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Imago Dei

AUGUST 2019

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By Brittany Mullet Brittany is a member of the EM Summer staff team serving in Lewiston, Maine. This reflection was written during her time leading mission trips, getting to know local partners, and investing in the local community.

It is the first day of Super Summer and all the kids are filled with excitement and curiosity of what this summer will hold. If you have not experienced Super Summer it is hard to put into words. Trying to explain what it is, how it works and how to explain the sheer fullness the four hours hold. However, despite the beautiful chaos, I will do my best to explain.

Super Summer is a kids camp all summer long held at The Root Cellar. The Root Cellar is EM Lewiston’s community partner and is rooted in being a safe space for the neighborhood to cultivate social, economic and spiritual wholeness as part of God’s Kingdom through relationships and many different programs throughout the year.

One of the programs is Super Summer which is filled with field trips to nature hikes or the beach. The kids choose an elective to participate in all summer which includes sewing, basketball, science, and dance. There are art projects, enrichment classes and my favorite (I am biased because this is what I do all day long) is Kids Club. Each day the kids rotate 2 or 3 times to different activities. However, the one place the kids go to every day is Kids Club. Each week the team coming in has an essential responsibility of leading and taking part in Kids Club. Kids Club is such a foundational part of the day because we get to participate in growing and learning together about who God is and the story of The Gospel.

This summer we get to share this by working alongside what God is already doing through The Root Cellar and Super Summer. This summer we are teaching Imago Dei or made in the image of God and going through all the characteristics of who God is.

The first day of Kids Club we focused on Imago Dei. Imago Dei is Latin for made in the image of God. After going through the lesson and game the kids created paper plate masks of themselves and wrote all the different types of qualities that God shares with each person.

Being a part of this brought me so much joy. The kids used markers, yarn, and many other types of crafts to create self-portraits of themselves and then wrote the qualities that make them Imago Dei. Not all the masks were the same, they were all created uniquely by individual people.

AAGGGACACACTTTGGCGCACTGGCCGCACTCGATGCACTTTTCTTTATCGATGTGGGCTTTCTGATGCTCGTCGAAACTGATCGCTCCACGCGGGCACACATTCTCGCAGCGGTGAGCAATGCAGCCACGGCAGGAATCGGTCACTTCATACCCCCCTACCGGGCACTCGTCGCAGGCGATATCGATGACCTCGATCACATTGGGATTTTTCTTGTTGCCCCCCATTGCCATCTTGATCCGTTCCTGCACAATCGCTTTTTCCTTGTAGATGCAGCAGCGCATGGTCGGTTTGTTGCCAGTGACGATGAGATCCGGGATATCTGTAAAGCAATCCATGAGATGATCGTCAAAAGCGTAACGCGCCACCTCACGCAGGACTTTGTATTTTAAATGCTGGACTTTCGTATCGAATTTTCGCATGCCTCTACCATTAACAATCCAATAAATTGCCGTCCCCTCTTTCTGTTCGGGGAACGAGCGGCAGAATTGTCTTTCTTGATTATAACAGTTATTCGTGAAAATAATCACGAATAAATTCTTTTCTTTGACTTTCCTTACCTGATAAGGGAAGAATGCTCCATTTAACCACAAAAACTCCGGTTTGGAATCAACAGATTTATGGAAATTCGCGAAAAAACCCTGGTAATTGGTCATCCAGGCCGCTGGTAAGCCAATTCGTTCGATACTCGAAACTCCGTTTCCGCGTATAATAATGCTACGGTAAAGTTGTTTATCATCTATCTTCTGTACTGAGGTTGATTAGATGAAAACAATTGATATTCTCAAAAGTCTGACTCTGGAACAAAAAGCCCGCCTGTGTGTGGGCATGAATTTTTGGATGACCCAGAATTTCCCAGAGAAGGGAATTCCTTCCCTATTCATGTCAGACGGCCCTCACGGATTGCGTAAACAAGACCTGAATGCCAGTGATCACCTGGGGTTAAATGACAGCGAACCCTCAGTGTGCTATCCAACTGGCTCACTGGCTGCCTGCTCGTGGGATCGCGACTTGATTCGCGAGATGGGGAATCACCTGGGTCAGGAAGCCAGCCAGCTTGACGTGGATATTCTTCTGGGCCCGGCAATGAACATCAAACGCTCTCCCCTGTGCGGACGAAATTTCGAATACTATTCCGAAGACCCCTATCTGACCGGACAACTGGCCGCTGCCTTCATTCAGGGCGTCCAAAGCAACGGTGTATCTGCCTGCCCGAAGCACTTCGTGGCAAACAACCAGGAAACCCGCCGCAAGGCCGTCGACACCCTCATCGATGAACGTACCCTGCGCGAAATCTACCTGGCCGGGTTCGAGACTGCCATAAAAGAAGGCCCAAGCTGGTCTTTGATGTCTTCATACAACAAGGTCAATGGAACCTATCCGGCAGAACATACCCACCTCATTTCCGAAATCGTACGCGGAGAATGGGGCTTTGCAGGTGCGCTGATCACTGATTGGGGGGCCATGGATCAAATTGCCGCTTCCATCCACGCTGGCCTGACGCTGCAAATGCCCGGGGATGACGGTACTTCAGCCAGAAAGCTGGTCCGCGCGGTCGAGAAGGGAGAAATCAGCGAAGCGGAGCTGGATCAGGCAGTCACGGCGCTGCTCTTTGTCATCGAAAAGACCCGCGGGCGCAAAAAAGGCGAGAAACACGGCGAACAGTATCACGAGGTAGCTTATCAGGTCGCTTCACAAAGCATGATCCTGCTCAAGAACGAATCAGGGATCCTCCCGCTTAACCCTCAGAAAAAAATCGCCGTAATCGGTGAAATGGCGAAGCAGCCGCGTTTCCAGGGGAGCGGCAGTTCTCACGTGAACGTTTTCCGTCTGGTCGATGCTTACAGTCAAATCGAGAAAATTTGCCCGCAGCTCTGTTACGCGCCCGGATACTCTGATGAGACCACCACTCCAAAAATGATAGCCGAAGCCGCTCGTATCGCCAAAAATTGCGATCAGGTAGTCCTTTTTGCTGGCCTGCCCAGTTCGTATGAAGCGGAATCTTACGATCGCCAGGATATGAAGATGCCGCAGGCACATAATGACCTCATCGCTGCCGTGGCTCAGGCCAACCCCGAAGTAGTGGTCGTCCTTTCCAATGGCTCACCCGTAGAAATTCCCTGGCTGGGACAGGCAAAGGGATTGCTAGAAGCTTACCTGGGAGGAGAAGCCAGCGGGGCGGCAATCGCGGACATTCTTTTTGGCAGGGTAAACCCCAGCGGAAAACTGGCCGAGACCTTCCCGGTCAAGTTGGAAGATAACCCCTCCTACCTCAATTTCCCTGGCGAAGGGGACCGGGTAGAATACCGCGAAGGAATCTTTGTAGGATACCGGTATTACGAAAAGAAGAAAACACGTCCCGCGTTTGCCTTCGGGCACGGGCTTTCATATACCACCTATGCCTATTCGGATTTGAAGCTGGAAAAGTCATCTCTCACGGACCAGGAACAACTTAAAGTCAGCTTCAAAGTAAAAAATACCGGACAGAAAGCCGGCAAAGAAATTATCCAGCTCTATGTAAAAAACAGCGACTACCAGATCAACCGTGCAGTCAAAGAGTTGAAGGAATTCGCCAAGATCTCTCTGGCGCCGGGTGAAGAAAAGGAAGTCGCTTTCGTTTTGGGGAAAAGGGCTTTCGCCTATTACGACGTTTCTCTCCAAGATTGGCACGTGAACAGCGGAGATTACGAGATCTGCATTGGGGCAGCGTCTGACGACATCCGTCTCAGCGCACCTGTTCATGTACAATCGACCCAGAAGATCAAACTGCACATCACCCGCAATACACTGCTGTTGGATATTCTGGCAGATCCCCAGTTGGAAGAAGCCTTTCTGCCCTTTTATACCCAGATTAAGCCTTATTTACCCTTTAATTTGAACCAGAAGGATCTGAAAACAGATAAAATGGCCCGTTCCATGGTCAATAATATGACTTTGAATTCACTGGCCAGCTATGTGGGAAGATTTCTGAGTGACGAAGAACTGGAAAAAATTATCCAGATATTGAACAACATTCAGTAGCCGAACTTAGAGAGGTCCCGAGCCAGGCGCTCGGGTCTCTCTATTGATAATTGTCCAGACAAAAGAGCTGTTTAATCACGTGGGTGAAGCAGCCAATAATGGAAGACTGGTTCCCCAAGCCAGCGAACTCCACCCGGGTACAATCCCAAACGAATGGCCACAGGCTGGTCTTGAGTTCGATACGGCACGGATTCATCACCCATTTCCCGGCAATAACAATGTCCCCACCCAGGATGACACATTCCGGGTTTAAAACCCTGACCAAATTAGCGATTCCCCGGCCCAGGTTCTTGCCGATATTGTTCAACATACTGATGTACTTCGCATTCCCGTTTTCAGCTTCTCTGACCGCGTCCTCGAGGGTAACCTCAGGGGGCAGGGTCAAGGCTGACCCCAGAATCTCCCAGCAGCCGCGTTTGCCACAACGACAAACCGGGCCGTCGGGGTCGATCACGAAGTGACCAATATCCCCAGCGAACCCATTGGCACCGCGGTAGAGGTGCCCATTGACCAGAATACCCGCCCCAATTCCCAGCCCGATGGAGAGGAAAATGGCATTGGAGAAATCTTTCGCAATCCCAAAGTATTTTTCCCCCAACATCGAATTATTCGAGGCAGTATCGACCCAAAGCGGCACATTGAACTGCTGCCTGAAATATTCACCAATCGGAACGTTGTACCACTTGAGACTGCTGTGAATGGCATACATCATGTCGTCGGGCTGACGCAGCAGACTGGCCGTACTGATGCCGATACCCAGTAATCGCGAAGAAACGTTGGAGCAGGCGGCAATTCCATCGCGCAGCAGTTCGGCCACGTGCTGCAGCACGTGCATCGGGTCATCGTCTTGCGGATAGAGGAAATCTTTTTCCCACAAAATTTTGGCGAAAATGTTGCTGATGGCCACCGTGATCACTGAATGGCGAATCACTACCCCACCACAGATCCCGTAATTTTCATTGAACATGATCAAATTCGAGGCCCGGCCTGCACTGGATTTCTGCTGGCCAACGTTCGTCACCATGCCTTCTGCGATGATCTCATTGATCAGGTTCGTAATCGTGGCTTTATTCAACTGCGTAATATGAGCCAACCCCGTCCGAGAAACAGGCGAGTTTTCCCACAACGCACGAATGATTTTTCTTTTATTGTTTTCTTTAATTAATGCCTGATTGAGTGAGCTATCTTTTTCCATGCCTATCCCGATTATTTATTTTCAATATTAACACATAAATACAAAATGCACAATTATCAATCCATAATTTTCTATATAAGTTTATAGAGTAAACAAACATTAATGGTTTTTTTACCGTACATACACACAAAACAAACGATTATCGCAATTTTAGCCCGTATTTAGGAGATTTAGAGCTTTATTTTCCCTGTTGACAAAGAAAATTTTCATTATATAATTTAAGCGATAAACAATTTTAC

In the creation account in Genesis, it says “So God created man in His own image, in the image and likeness of God He created him; male and female He created them.” Genesis 1:27

We were created in the image and likeness of God. In Desiring God, John Piper writes, “God loves to behold His glory reflected in His works. So the eternal happiness of the triune God spilled over in the work of creation and redemption. And since this original happiness was God’s delight in His own glory, therefore the happiness that He has in all His works of creation and redemption is nothing other than a delight in His own glory.”

The Lord delights in His creation. We are His works of creation.

Watching the kids create their masks in their own image gave me a small glimpse of how God created us. We are not all the same. We all have different qualities and attributes that reflect The Lord’s character. I think one of the reasons I love the beauty of Imago Dei is that it encompasses differences as beautiful and not a barrier.

Lewiston from the outside looking in encompasses many differences. The children at The Root Cellar come from a variety of different families. The teams coming each week share different stories of upbringing and life.

Despite all the things that could separate us, one thing remains constant.

Imago Dei.

Sam Storms describes Imago Dei seamlessly as, “the image of God in man as functional holism means that God made human beings, both male and female, to be created and finite representations (images of God) of God’s own nature, that in relationship with him and each other, they might be his representatives (imaging God) in carrying out the responsibilities he has given to them. In this sense, we are images of God in order to image God and his purposes in the ordering of our lives and carrying out of our God-given responsibilities.”

The Lord is showing me His image in so many different ways this summer and the beauty and joy of His image through the eyes of a child.

——

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